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Author Topic: Cool Energy Heat Pumps  (Read 2565 times)
Countrypaul
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« on: July 20, 2019, 06:52:17 PM »

Has anyone any experience with Cool Energy Heat Pumps?

I got the quotes for ASHP's last year, two suppliers recommended Siemens 12kW systems and both came in around 14k with the RHI, including installation. The other quote from Cool Energy came in at around 2K without RHI (no MCS cert) supply only for an 8kW unit. The house is about 225m2 and well insulated and reaonably airtight (MVHR system in use).

Last winter we went through without a HP, just using immersion heaters in the Thermal Store and as far as I can tell we used around 1K worth of electricity in heating (E7) though I cannot be certain as to how this was split. For nearly all winter other than about 10 days, using E7/immersion heaters to heat the TS and the UFH was sufficient to keep the house warm enough (no zone control on the UFH then either - all fully open). On those days when we needed more heat that the E7/immersion heaters provided, runing a single immersion (3kW) during the day proved sufficient.  This leaves me to believe that an 8kW ASHP will be upto the job, backedup by direct heating should there be an exceptional cold spell. Since I also plan to put in a WBS with back boiler link to the TS, the RHI gets more complex (heat meters needed for example), and the RHI would only be paid on the heat provided by the ASHP - so may never cover the additional cost 12K.

My feeling is that the Cool Energy ASHP installed by me, with perhaps 1 day of a plumber and one day of an electrician, plus parts (50m insulated 28mm pipe, 25m armoured cable  plus fittings) witha  total cost of around 1K.

I would expect the HP to provide water at 35C enough for the UFH based on last year (not ever over 30C then).
If I get a cop of 3, that would cut the electricity by about 660 pa which may be optimistic, could be pessimistic, only experience will tell.

I also plan to get an Eddi to utilise the excess PV (3.3kWp) with as well as direct dump via immersion heater to the TS can also activate the HP instead.

Which way would you go? Any other comments?
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titan
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« Reply #1 on: July 22, 2019, 10:11:38 AM »

When I was researching GSHP and ASHP with and without RHI around five years ago ( they were changing schemes and moving the goalposts again) I was offered a very good deal from a local HVAC  company for a Mitsubishi 8kW unit. They were happy to let me do the install but they would need to do the HP gas pipework, gas it up  and commission the unit to get the Mitsubishi warranty. ASHP sounds like a good addition to your system. The RHI scheme just  seems to kill any chance of good hybrid systems.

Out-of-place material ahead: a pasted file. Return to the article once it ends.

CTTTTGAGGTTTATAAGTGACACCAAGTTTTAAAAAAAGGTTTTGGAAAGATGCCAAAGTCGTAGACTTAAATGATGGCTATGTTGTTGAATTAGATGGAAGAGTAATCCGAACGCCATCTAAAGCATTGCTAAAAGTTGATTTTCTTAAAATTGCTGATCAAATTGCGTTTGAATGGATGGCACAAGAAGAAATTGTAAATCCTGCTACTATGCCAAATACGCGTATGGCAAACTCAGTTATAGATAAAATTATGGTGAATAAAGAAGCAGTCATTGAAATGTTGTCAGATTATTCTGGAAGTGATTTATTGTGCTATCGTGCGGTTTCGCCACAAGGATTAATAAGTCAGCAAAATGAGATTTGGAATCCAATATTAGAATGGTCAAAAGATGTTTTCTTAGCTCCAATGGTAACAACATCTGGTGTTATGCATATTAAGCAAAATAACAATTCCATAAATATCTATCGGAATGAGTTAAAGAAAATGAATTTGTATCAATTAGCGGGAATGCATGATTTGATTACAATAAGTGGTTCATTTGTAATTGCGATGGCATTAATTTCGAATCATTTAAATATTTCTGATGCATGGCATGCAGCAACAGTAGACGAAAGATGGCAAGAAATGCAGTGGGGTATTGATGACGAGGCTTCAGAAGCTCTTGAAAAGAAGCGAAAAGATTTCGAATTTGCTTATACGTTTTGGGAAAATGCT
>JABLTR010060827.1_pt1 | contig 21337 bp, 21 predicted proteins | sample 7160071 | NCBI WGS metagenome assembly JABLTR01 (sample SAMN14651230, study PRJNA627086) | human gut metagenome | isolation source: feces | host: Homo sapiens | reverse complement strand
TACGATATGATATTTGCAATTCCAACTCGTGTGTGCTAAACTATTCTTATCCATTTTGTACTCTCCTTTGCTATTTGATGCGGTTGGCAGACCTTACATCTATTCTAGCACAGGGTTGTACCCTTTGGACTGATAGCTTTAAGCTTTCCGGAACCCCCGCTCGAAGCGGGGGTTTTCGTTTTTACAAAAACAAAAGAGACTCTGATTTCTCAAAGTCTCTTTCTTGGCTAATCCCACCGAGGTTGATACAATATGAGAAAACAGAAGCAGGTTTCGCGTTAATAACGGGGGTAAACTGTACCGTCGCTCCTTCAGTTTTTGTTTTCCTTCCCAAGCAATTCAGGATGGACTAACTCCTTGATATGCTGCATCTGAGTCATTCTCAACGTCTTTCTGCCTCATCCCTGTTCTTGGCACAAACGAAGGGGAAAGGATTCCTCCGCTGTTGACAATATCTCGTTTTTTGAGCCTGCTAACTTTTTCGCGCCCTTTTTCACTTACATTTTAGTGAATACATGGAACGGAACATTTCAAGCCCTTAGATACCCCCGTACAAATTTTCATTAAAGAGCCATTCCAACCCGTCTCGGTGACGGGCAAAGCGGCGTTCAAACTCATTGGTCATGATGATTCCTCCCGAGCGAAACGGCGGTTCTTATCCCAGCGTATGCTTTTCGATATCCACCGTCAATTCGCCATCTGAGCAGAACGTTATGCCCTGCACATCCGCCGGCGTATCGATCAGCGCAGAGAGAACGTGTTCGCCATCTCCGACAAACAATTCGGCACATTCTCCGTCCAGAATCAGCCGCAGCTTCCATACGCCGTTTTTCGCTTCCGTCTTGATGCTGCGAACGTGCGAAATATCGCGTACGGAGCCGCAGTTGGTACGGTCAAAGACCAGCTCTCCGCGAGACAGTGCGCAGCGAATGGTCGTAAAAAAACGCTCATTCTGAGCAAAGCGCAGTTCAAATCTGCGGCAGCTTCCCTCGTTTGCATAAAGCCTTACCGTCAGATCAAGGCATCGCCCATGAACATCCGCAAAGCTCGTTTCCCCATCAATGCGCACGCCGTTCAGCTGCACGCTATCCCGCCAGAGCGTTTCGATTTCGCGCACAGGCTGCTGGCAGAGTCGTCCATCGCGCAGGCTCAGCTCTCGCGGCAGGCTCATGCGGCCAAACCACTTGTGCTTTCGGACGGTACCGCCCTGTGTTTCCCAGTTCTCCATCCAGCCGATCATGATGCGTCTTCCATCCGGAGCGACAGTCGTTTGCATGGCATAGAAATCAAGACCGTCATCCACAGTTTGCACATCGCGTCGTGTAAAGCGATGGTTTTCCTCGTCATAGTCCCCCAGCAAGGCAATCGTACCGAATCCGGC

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nowty
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« Reply #2 on: July 22, 2019, 12:50:10 PM »

I cannot comment on their ASHPs but I bought a GSHP from them last year.

It was an 8kW ex display model sold on fleebay for 1k. Its worked fine no problems with it whatsoever and the guy who runs the place took an interest in what I had used it for when I sent him a couple of pictures.

You can see pics and info about it in the thread below,
https://www.navitron.org.uk/forum/index.php/topic,29762.0.html

The only thing I would be sceptical about is the headline power rating and COP, but thats more of a problem with the whole industry. I have measured the output of mine at about 6kW with a COP of 3, even though its quoted at 8kW with a COP of 4.5, but that is with unrealistic temp and flow rates. I would look at the tech spec and compare heat output power, electrical power, kg of refrigerent gas with other more expensive models to see where it fits in.

For example I comparred mine with GSHPs from Kensa (a quality UK company) and my heatpump electrical power and kg of refrigerent looked almost identical to a model Kensa do but they quote theirs at a more realistic 6kW. However Kensa also sell that model for over 6k and thats excluding VAT !
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titan
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« Reply #3 on: July 22, 2019, 02:51:44 PM »

I don't think comparing your ( very interesting) installation and a more conventional installation with 600-700 mtrs of field array will give any meaningful data, just not comparing like for like. I think you get what you pay for to a large extent although Copeland seem to have licenced some Chinese companies to make their compressors. If it was me I would just check the components making up the rest of the heat pump are standard parts available off the shelf in the UK so if it goes wrong easy to fix, not trying to get proprietary parts from China.
 
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